Definition

A semisynthetic derivative of CODEINE.

Description

Oxycodone is only found in individuals that have used or taken this drug. It is a semisynthetic derivative of codeine that acts as a narcotic analgesic more potent and addicting than codeine. Oxycodone acts as a weak agonist at mu, kappa, and delta opioid receptors within the central nervous system (CNS). Oxycodone primarily affects mu-type opioid receptors, which are coupled with G-protein receptors and function as modulators, both positive and negative, of synaptic transmission via G-proteins that activate effector proteins. Binding of the opiate stimulates the exchange of GTP for GDP on the G-protein complex. As the effector system is adenylate cyclase and cAMP located at the inner surface of the plasma membrane, opioids decrease intracellular cAMP by inhibiting adenylate cyclase. Subsequently, the release of nociceptive neurotransmitters such as substance P, GABA, dopamine, acetylcholine, and noradrenaline is inhibited. Opioids such as oxycodone also inhibit the release of vasopressin, somatostatin, insulin, and glucagon. Opioids close N-type voltage-operated calcium channels (kappa-receptor agonist) and open calcium-dependent inwardly rectifying potassium channels (mu and delta receptor agonist). This results in hyperpolarization and reduced neuronal excitability.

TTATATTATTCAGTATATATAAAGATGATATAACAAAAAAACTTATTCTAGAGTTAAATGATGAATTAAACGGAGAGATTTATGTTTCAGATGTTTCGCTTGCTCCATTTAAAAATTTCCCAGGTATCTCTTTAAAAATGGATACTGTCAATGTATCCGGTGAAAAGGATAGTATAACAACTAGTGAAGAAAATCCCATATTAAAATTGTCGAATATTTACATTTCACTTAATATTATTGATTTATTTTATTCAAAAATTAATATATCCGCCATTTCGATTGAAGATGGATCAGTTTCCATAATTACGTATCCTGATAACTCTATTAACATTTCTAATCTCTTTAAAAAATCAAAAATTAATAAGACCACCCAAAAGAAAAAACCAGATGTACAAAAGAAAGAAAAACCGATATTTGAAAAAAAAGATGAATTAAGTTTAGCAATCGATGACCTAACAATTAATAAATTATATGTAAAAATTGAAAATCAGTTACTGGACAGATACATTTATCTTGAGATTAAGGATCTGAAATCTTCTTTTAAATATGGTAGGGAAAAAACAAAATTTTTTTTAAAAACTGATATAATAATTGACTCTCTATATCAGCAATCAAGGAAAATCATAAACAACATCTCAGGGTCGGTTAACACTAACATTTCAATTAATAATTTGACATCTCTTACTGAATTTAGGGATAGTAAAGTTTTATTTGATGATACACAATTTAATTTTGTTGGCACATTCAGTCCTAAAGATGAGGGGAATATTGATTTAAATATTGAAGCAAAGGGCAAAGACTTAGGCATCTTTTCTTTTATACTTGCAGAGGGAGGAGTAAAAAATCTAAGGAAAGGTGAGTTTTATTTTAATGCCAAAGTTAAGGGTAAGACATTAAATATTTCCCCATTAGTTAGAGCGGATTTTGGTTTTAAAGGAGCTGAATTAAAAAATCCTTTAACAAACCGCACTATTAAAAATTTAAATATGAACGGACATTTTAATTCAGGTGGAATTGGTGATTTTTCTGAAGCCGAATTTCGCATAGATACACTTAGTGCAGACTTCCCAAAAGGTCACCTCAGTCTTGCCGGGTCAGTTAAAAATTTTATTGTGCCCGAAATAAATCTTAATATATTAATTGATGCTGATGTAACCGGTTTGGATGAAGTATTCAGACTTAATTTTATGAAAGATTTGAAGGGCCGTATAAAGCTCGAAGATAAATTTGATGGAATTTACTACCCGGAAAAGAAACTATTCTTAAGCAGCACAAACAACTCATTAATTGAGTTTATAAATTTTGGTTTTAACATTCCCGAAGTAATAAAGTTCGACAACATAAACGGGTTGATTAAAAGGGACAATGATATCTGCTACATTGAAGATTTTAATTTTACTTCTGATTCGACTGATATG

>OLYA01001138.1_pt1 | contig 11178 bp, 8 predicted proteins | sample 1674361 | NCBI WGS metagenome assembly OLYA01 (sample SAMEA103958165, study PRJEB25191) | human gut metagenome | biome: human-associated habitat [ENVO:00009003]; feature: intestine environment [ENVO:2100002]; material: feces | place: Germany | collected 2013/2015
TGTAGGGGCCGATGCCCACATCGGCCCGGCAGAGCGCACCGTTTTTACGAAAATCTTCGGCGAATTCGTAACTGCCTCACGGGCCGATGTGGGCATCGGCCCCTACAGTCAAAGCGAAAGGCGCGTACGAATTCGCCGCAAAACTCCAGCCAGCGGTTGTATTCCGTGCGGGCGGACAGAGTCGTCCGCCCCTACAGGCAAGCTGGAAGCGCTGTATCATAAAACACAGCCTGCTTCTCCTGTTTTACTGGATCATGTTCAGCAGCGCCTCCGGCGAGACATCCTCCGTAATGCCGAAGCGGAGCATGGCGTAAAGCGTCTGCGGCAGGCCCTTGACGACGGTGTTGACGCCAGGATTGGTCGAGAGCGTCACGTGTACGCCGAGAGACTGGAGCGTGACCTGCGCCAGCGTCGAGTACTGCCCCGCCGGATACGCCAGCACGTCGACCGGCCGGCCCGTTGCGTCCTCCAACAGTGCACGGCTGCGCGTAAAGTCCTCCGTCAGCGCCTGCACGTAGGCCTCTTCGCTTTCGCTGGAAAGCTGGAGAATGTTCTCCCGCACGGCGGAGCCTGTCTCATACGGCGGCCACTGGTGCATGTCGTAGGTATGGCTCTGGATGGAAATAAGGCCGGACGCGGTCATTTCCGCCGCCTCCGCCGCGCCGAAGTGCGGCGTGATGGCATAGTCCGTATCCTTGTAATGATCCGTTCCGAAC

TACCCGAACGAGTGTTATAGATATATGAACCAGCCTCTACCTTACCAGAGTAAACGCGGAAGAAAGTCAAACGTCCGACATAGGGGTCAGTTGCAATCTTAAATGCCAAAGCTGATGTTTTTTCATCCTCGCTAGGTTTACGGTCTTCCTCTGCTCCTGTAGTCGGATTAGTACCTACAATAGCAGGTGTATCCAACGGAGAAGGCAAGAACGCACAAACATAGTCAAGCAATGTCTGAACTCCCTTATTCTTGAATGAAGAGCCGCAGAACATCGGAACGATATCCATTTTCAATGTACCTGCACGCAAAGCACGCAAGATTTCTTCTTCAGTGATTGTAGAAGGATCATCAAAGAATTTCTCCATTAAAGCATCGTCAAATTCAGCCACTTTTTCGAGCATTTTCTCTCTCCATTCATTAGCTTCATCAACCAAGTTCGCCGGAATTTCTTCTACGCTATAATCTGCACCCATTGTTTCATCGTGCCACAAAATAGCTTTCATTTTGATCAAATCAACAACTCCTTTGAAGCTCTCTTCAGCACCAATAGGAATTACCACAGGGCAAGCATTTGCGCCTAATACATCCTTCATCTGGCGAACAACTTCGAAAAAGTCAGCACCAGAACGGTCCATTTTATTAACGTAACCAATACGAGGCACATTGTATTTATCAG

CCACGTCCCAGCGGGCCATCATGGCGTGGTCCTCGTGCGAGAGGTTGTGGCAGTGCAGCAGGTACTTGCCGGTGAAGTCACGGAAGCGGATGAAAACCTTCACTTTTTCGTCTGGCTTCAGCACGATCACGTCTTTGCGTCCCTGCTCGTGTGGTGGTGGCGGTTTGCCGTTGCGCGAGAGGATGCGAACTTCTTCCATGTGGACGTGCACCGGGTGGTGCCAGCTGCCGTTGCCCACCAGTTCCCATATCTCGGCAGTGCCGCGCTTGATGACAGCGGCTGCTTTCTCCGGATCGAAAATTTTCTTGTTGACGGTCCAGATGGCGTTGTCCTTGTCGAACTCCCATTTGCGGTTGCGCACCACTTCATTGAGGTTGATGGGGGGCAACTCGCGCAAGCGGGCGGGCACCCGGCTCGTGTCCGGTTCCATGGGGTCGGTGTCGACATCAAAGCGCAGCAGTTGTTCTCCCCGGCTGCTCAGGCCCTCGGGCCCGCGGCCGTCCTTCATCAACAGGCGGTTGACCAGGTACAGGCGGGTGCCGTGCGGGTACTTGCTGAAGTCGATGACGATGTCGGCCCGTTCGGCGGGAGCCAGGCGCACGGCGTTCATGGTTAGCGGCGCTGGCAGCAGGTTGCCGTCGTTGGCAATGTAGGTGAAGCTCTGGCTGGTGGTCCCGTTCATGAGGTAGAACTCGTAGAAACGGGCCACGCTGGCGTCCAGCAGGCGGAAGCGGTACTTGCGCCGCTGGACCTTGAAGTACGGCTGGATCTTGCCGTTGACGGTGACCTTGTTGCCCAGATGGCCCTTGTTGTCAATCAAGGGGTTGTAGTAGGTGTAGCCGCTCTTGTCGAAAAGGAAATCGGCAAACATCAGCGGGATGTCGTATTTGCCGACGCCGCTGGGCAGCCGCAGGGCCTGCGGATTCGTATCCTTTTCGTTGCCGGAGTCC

Top Gene Interactions

Related Pathways

General Information

Mechanism of Action

Oxycodone Interacts with Diseases

Oxycodone Interacts with Genes